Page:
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Defining the Ritual, Analyzing Society. The social significance of...

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Title Defining the Ritual, Analyzing Society. The social significance of material culture in pre-Roman cult places of central Italy (ca. 900 - 400 BC)
Period 10 / 2010 - 09 / 2015
Status Current
Dissertation Yes
Research number OND1340844
Data Supplier NWO

Abstract

Cults are characterized by repetitive actions and symbolic use of material culture. Close study of votive gifts (donations to the supernatural) from past sanctuaries sheds light on religious, ritual actions and highlights changes in ceremonial behaviour that interlink with social changes in society at large. The candidate's chronological and functional analysis of over 8500 ceramic objects from the nature sanctuary of "Laghetto del Monsignore" at Campoverde in protohistoric Latium vetus, south of Rome, has shown the persistence of traditional ritual actions alongside innovations over a period from the 10th till 5th century BC in Latium's most important nature sanctuary. A recently obtained permit released by the Ministero per I Beni e le Attività Culturali at Rome to study additional collections - already under study by the candidate in collaboration with a Dutch-Italian research group - currently adds valuable new data to the existing database, extending it with bone, metal and additional imported objects. Having been involved in cataloguing and studying this vast ritual find complex before starting her actual PhD thesis, will give the candidate a head start in answering the following three research questions relating to 1) the study and interpretation of persistence and change in the ritual practiced at the nature cult place of Laghetto del Monsignore. 2) the contextualization of the cult place of Laghetto del Monsignore 3) inferences on the relationship between changes in cult practices and socio-political change in contemporary Latial society. Ad 1) What do the votive gifts recovered from the lake, among which a vast quantity of miniaturized pottery, tell us about the cults practiced by the worshippers in this particular nature sanctuary in Latium? How did this practice change over the centuries of its use? This question will be approached through a functional analysis of the total corpus of votive gifts within an anthropological theoretical framework. This aspect includes comparison with a selection of other published nature sanctuaries in Central Italy to evaluate the representativeness of cultic behaviour practiced at this particular sanctuary. Ad 2) In what ways was the sanctuary embedded in the local settlement organization and in what ways did changes in the latter affect the sanctuary's functioning over time? This question can be answered by an analysis of the settlement data collected in the archaeological surveys of the Pontine Region Project of the Groningen Institute of Archaeology that have been carried out in the surroundings of the lake as well as by data from the excavations of the proto-urban site of near-by Satricum and other relevant data sets accessible to the candidate. These data will be elaborated in collaboration with members of the PRP team and analysed in geographical models aimed at the reconstruction of ritual topographies in ancient society. Ad 3) In what ways do observed patterns of persistence and change in ritual behaviour and the changing place of nature sanctuaries in settlement organization interlink with socio-political changes in contemporary Latial society, most notably the emergence of an aristocratic elite, as has been deduced from proto-urban settlement contexts and funerary archaeology? Study of the latter domains indicate that society moved from a patron-based tribal organization into an early state to the effect that religion became institutionalized in temple cults practiced at urban centres as at nearby Satricum. In what way did this affect the rituals practiced at the nature cult places of old, in particular at the "Laghetto del Monsignore". What traits remained the same, and why? Answering these questions is fundamental for understanding and interpreting the relationship between ritual behaviour, material culture and social change in pre-Roman central Italy. The archaeological context in this proposal presents us with an outstanding possibility to do so.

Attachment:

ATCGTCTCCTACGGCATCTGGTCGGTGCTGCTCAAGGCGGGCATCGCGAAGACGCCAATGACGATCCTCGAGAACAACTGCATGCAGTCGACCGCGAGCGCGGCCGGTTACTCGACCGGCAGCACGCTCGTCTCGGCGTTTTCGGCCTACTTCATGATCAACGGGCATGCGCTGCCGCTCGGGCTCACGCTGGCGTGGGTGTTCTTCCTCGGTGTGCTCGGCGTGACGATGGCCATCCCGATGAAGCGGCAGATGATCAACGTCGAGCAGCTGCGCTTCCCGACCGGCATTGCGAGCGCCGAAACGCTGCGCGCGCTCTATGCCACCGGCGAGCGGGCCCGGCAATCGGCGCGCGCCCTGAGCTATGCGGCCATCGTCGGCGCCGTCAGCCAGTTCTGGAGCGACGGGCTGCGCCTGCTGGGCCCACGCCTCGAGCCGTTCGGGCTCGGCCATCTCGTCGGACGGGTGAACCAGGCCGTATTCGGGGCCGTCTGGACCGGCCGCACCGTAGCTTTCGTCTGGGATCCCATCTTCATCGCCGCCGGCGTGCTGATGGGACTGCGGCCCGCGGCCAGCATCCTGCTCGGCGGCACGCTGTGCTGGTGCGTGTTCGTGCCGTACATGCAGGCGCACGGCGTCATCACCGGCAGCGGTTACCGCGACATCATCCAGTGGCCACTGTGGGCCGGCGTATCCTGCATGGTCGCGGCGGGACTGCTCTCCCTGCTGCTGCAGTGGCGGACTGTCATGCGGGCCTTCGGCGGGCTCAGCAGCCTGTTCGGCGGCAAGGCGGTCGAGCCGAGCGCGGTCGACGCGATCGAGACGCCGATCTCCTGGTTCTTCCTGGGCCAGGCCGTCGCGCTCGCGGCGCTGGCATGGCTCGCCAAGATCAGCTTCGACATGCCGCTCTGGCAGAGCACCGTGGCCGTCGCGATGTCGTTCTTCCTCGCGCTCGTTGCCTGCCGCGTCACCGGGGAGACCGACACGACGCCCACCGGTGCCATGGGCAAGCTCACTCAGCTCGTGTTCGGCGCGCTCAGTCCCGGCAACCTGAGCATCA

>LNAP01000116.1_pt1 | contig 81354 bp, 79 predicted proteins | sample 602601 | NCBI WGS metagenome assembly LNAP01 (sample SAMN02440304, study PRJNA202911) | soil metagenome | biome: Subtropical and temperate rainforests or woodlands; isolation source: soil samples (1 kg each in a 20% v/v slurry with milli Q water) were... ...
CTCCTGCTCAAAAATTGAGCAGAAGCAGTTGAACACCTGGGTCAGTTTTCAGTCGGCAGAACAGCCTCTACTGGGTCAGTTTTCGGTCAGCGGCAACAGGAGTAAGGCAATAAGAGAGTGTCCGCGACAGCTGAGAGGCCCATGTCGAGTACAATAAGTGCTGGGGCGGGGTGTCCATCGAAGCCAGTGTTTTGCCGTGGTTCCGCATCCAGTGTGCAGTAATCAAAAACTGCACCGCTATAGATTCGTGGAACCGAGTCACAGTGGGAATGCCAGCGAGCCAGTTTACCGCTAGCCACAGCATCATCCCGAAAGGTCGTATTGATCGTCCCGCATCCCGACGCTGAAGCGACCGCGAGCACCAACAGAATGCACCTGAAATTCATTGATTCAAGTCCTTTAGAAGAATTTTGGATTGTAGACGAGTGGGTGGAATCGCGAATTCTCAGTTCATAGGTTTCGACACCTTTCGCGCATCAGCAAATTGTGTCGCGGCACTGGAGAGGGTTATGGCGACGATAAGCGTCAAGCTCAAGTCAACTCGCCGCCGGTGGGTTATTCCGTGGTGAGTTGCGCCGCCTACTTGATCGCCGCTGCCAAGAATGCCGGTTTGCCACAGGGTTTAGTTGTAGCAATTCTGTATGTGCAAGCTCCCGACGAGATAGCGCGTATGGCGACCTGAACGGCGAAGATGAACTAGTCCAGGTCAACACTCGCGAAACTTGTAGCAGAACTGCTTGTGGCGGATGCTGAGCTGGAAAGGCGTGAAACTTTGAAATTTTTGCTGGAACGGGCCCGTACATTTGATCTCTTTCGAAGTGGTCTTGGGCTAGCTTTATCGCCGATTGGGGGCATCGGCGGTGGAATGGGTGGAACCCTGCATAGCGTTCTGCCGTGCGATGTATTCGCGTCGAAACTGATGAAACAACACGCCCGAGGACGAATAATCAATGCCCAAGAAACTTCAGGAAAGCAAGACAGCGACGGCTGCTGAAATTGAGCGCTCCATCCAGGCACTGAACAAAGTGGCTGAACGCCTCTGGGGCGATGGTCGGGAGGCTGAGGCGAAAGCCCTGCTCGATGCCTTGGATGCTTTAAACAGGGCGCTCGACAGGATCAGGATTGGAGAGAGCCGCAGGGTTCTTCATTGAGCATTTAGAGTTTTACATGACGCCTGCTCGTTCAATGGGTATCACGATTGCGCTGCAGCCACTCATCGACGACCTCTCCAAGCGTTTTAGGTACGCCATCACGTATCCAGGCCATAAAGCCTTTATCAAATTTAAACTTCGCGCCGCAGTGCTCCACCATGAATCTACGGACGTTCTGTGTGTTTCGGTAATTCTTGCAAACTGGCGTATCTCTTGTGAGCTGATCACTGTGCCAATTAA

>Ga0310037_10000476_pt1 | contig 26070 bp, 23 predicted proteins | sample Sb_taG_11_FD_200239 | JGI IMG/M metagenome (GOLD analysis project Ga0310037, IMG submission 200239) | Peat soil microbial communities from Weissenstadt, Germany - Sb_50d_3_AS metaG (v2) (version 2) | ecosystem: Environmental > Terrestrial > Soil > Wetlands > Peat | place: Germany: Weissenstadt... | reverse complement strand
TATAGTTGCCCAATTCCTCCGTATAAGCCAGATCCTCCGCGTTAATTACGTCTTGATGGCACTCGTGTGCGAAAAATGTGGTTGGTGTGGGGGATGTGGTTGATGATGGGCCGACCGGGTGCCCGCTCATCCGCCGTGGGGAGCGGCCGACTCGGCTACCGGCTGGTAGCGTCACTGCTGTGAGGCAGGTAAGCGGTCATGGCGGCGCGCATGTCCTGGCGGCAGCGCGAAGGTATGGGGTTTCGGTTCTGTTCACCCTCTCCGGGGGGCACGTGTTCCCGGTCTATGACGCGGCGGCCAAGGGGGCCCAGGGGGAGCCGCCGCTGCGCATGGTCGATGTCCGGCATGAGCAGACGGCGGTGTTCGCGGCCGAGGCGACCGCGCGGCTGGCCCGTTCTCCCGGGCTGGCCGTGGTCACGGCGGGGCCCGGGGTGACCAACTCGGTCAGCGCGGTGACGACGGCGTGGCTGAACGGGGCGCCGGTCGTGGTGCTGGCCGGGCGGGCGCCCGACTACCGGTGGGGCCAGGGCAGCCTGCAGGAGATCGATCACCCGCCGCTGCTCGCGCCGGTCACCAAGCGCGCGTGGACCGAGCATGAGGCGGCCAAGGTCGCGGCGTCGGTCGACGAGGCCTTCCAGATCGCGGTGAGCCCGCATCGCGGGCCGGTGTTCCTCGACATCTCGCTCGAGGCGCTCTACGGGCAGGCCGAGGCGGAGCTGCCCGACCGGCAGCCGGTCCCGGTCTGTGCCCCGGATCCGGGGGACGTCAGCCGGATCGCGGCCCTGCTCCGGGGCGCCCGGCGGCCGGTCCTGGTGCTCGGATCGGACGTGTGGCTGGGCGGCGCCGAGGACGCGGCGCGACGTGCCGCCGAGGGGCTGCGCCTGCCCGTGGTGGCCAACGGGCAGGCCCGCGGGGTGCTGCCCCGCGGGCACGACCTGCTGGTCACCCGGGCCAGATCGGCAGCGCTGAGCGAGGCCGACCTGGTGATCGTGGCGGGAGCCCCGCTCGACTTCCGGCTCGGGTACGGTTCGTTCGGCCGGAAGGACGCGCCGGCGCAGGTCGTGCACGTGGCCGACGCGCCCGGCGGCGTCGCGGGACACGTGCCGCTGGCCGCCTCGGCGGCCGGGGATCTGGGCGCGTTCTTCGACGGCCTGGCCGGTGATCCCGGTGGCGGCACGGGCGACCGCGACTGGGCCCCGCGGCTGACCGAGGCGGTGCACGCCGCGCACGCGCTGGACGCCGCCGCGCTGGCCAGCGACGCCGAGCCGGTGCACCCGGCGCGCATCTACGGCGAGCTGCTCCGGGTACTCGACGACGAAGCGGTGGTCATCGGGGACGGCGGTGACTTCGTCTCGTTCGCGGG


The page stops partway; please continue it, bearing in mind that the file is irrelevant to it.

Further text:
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Researcher T. van der Loon (MA)
Project leader Prof.dr. P.A.J. Attema

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